The velocity of change over the last few years -- in the culture, economy and government -- is head-spinning. Inflation is affecting household cash flow; older social values are jettisoned in favor of new ones; and the world seems to be on the brink of geo-political collapse. Navigating life amidst these volatile changes is challenging but not impossible. Key to success in this environment is modifying expectations. The old 1960s song by the Rolling Stones goes: "You Can't Always Get What You Want." The good news, however, is that you can come close, including when buying or selling a house.
Home Values and Affordability
A homeowner usually pays three parties for the privilege of ownership: the seller to convey the house; the lender to pay for the house; and the taxing authority to provide local services. The prices of these commodities -- property, money and government -- are not fixed, and sometimes volatile. Look for example, at what people pay for a single-family house. From January to June of 2022, average sale prices rose by 17 percent. That means a property with a home value of $590,000 on New Year's Day would conceivably sell for $711,000 when summer solstice rolls around.
Plugging this example in, and assuming a buyer puts 20 percent down, yields some telling figures. The average 30 year mortgage rate as of January 1st was 3.22 percent. The monthly principal and interest payment for a $472,000 ($590,000 - $118,000 down payment) home loan would come to $2,046. The summertime sale price of $711,000 down payment demands $142,200 to avoid mortgage insurance. At a 3.22 percent rate, the loan amount is $568,800 and the monthly p&i is $2,446, i.e. a $400 per month hike. With mortgage insurance, the loan amount, and thus the p&i, are higher.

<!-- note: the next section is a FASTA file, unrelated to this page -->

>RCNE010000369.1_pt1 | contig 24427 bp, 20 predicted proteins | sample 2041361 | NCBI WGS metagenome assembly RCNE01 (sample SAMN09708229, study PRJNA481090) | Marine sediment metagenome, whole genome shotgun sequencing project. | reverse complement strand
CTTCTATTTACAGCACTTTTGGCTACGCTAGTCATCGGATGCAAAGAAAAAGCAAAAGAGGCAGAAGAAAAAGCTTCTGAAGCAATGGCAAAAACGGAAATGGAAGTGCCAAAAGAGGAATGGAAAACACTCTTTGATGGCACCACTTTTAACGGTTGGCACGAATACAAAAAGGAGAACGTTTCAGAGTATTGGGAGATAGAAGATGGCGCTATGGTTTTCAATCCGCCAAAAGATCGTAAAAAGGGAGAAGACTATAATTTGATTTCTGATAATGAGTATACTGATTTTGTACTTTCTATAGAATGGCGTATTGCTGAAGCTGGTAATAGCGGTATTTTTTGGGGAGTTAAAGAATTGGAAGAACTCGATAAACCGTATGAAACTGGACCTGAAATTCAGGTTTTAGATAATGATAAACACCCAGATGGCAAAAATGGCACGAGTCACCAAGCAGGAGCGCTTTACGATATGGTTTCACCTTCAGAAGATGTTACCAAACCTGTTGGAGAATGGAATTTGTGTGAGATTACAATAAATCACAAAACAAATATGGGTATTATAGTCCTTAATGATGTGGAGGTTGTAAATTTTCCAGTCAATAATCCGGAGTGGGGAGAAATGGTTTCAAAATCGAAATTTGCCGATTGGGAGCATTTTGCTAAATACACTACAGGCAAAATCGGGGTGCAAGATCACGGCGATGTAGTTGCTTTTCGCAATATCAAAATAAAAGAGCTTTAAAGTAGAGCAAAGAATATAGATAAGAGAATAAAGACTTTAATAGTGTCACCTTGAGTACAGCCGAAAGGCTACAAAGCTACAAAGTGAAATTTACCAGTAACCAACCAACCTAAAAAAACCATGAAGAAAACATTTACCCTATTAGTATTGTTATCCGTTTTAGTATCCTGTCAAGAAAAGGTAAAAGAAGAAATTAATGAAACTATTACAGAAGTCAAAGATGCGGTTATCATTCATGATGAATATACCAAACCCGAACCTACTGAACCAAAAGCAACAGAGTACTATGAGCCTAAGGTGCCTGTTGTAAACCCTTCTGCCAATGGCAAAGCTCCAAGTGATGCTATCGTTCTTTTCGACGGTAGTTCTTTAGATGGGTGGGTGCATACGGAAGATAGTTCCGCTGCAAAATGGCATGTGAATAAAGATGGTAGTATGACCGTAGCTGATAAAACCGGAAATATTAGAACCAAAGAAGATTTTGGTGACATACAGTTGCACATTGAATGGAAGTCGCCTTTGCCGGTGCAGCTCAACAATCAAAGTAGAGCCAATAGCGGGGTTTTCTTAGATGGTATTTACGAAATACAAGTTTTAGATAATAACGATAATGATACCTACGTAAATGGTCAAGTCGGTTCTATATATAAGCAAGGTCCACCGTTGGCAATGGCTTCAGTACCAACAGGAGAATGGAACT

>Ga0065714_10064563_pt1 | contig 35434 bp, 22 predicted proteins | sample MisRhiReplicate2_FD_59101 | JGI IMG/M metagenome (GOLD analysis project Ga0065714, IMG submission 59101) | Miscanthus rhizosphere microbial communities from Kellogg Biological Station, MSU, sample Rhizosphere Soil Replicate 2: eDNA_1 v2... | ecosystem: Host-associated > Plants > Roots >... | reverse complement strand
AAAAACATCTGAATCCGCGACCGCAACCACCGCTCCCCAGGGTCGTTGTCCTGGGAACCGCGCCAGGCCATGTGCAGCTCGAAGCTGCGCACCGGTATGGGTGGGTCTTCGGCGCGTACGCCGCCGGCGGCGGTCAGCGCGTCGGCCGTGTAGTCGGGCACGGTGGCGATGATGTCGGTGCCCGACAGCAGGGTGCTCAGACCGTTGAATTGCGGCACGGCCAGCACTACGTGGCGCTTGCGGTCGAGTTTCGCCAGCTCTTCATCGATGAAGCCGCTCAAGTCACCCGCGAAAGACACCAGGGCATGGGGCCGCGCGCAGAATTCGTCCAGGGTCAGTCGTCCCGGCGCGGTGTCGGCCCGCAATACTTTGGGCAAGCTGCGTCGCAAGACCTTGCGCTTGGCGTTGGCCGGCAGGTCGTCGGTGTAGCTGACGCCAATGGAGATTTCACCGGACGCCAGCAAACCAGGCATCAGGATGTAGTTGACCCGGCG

Truth be told, this does not reflect an accurate increase given the rise in mortgage interest rates. As of July 1st, the 30-year fixed rate hovered near 5.74 percent and has sense gone higher. To be fair, geography can affect the rates. For argument's sake, though, the new p&i is closer to $3,316. It is easy to see that a $1,270 difference between winter and summer can quickly price someone out of their dream home -- or even their fallback home. Between home values and rates, both on the incline, many buyers must be sober about what they can afford.
Other Factors Influencing Affordability
OK, you decide to buy a cheaper house at $350,000. Putting $70,000 down, you borrow $280,000 at 5.74 percent for 30 years fixed. Paying $1,632 in p&i each month definitely brings relief as far as it goes. Yet your monthly remittance also includes property taxes and insurance. Taxes on property, regardless of jurisdiction, rarely fall, but frequently rise. Using New Jersey as an example, property taxes climbed $1,500 annually over the last decade. What about homeowner insurance premiums, also escrowed by lenders?
Because replacement materials are soaring in price, so too will the insurance premiums that pay for them. Moreover, a cheaper house may come with a higher crime rate, schools with lower budgets and more traffic, to name a few drawbacks. Security systems, fences and private education may eat into the money you save, and then some.
All Is Not Lost
Still, do not despair just yet. Altering expectations does not always mean settling for third place. Central to making the necessary financial adjustments in this inflationary era is changing the plan, not necessarily the goals. In Part 2 next Tuesday, you will see alternate paths to your desired ends of purchasing a home.